Command line tools in language documentation

As far as I see, there are few command line tools that are irreplaceable in language documentation work. These are imagemagick for images, SoX for audio files, ffmpeg for video files and pandoc for general file conversions. Each of these is so useful that they could merit complete books to be written about them, but I just share here one useful trick how SoX can be used.

Corrupted WAV files

I don’t know at all how common this problem is. I suspect fairly common, but it is hard to say. With some recorders, at least on Edirol R-09 which I have used for many years, if the battery dies or the recorder falls or for some other reason the recording is interrupted, it is very possible that the WAV file becomes corrupted. It doesn’t open, it can’t be previewed, on Mac Finder it looks as if it had no length. This whole “corruption” means in this case, as far as I understand, that the recorder didn’t finish writing the file properly and left something out from the WAV header. All the recorded content is there in the file, but the file isn’t really finalized. Mysteriously some programs can open these files, for example, I’ve often been able to listen them on VLC player.

Many ways to fix these files involve opening it as RAW audio file in Audacity and saving that into a new file. This works well. However, you can also use following command in SoX:

sox --ignore-length corrupted.wav fixed.wav

So any SoX command that copies the file but does nothing to the content should do quite the same, as long as it ends up rewriting the header. --ignore-length doesn’t really have any real purpose here, but I think otherwise SoX would get stuck to the way how corrupted file seemingly has the length of 0:00.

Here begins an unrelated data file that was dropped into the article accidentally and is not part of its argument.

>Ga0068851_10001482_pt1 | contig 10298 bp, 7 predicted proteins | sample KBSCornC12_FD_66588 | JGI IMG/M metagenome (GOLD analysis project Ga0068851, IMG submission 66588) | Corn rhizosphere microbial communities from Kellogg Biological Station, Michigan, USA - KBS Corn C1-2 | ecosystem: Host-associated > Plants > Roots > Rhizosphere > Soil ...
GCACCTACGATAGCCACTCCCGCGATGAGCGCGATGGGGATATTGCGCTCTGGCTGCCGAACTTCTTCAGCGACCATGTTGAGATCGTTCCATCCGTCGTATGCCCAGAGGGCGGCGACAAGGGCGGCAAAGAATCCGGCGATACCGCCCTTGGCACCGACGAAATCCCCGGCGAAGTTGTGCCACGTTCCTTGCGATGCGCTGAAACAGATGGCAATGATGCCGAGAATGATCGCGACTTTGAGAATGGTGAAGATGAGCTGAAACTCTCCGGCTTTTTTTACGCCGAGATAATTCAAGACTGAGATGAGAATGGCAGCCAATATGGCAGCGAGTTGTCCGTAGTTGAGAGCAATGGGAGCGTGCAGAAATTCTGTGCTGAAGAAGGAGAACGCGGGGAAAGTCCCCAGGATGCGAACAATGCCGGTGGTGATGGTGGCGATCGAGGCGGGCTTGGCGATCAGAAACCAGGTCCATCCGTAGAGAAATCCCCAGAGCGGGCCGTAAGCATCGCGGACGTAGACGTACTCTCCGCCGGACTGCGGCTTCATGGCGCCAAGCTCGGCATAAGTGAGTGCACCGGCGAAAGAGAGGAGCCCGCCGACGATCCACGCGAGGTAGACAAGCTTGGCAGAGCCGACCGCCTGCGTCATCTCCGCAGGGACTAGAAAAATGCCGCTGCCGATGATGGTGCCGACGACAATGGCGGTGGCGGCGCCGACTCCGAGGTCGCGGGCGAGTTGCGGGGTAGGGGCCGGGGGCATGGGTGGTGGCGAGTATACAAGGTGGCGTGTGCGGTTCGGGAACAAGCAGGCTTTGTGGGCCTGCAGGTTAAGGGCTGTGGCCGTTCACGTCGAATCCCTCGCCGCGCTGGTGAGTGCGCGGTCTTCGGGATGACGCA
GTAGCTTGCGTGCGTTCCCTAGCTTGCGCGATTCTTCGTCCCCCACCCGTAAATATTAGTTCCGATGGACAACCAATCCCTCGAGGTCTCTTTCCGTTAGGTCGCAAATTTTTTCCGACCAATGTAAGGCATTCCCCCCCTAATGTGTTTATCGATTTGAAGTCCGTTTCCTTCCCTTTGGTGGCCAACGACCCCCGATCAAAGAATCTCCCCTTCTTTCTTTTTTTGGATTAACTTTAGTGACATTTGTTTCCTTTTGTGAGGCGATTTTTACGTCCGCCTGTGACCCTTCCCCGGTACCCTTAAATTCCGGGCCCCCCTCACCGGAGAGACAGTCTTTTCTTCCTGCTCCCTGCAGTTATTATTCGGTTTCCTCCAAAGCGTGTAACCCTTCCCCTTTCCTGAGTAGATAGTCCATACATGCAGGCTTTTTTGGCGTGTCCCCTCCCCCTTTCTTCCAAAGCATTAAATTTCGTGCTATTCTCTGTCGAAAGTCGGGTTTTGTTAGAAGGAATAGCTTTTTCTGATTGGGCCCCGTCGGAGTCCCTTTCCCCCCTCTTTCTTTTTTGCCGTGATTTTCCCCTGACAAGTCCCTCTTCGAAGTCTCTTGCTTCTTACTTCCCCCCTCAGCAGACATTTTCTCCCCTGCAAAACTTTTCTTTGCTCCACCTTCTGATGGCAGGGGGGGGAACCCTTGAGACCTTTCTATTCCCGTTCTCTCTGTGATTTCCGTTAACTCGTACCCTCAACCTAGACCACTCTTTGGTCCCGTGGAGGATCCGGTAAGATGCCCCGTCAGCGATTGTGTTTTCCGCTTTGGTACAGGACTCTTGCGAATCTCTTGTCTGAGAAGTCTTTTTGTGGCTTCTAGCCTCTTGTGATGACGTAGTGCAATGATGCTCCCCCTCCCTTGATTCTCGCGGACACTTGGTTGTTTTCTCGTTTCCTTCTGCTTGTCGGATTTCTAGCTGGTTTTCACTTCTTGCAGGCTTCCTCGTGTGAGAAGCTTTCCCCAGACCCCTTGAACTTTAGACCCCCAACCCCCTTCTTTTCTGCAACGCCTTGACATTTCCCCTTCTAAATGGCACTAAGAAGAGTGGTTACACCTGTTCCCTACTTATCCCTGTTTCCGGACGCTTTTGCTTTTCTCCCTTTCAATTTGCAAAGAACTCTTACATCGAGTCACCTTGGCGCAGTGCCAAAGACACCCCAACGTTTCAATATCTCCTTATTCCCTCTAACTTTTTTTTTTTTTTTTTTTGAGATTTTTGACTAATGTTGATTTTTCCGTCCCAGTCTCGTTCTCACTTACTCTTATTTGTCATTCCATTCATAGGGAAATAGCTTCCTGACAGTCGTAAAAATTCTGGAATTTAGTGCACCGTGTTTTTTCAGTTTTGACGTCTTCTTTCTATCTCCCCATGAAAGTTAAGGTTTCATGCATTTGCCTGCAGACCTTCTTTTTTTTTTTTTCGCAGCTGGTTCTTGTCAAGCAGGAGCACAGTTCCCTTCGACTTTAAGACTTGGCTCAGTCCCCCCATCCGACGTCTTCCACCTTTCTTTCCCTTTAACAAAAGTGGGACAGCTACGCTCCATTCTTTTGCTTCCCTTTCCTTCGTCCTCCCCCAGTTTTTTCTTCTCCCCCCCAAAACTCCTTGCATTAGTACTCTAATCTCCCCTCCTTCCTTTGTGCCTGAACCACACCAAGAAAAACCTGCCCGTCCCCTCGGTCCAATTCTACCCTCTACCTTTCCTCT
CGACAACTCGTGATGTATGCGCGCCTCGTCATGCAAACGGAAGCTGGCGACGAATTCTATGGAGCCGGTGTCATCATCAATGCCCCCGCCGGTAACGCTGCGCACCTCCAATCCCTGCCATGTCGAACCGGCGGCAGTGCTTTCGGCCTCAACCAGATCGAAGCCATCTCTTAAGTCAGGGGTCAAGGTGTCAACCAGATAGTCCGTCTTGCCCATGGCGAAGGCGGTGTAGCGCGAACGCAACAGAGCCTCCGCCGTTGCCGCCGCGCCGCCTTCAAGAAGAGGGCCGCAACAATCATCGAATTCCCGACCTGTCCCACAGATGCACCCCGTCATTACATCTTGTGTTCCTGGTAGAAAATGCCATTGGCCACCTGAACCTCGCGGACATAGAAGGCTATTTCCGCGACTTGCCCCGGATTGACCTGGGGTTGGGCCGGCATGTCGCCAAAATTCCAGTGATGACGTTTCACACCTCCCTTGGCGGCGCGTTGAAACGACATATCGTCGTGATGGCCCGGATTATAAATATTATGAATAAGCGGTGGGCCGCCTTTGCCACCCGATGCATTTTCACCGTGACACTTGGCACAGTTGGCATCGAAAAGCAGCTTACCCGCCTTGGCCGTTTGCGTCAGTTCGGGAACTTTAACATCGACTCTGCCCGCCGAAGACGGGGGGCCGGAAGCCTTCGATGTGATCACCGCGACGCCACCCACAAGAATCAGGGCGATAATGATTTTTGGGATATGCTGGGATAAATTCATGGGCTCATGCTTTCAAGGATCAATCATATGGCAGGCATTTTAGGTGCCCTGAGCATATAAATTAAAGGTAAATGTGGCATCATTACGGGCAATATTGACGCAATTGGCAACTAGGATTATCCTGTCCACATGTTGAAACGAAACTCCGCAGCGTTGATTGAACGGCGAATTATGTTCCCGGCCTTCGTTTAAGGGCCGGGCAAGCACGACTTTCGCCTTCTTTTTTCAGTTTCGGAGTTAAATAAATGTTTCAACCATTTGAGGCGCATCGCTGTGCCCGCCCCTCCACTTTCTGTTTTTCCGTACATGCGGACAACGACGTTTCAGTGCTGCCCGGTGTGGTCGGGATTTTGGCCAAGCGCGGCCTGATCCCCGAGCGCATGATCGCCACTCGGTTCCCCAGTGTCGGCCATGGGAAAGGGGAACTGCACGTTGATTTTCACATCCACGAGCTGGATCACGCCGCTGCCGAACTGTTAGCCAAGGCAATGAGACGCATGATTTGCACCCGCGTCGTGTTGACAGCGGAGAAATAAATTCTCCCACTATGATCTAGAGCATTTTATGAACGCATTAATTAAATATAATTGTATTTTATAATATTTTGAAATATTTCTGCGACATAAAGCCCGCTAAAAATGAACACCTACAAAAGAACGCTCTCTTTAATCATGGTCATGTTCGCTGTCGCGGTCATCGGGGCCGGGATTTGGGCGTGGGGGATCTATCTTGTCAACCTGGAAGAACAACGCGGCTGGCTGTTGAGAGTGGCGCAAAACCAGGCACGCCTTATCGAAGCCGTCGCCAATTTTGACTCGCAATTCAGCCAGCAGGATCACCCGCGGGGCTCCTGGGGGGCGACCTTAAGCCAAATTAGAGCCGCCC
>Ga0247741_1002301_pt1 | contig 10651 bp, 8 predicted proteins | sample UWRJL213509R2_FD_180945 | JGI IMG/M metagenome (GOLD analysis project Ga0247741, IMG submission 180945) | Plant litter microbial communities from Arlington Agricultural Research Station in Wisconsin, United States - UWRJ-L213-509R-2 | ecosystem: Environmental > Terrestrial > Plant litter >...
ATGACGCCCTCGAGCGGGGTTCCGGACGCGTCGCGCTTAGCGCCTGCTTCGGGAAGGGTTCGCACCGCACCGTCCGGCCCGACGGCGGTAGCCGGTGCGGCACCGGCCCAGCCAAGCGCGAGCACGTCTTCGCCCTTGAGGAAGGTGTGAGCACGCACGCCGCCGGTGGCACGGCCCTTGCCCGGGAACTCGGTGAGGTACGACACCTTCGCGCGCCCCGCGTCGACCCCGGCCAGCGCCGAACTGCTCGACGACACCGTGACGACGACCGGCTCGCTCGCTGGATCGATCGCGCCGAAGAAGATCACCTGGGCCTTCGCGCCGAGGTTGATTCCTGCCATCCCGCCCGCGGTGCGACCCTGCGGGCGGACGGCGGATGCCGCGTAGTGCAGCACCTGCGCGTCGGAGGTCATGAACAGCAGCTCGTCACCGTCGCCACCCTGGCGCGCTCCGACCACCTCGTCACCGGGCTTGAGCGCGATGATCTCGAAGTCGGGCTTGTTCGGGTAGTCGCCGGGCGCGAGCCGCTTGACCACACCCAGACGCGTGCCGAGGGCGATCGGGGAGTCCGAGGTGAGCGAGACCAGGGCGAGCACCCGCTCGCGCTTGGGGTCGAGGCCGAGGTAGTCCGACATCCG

I’m assuming it would be entirely safe to remove the corrupted files, but actually I have for now kept those as well. I don’t know if this makes sense, but I’m anyway rather paranoid about having backups and deleting files always feels bit hazardous. Anyway I wanted to share this procedure here as it is regularly occurring problem. I think I’ve used also different SoX commands in the past, but I had to Google this again now when I was working with some older recordings, and ended up with this. This leads of course into more complex question of how we actually store in machine readable format all manipulations which we have done in different software, but this is another topic already…

SoX has tons of parameters that can be tweaked and used For example, with command:

soxi file.wav

It is easy to get information about the audio file. Another case is that some tools may need very specific version of the wav file, and this can be acquired, for example, like this:

sox normal.wav -b 16 -r 16000 -c 1 specific.wav

It is common that different software demands something like this. SoX can also be called from R with seewave package, and there seems to be a Python wrapper as well.

Creative Commons Attribution 4.0 2016 Niko Partanen or individual writers.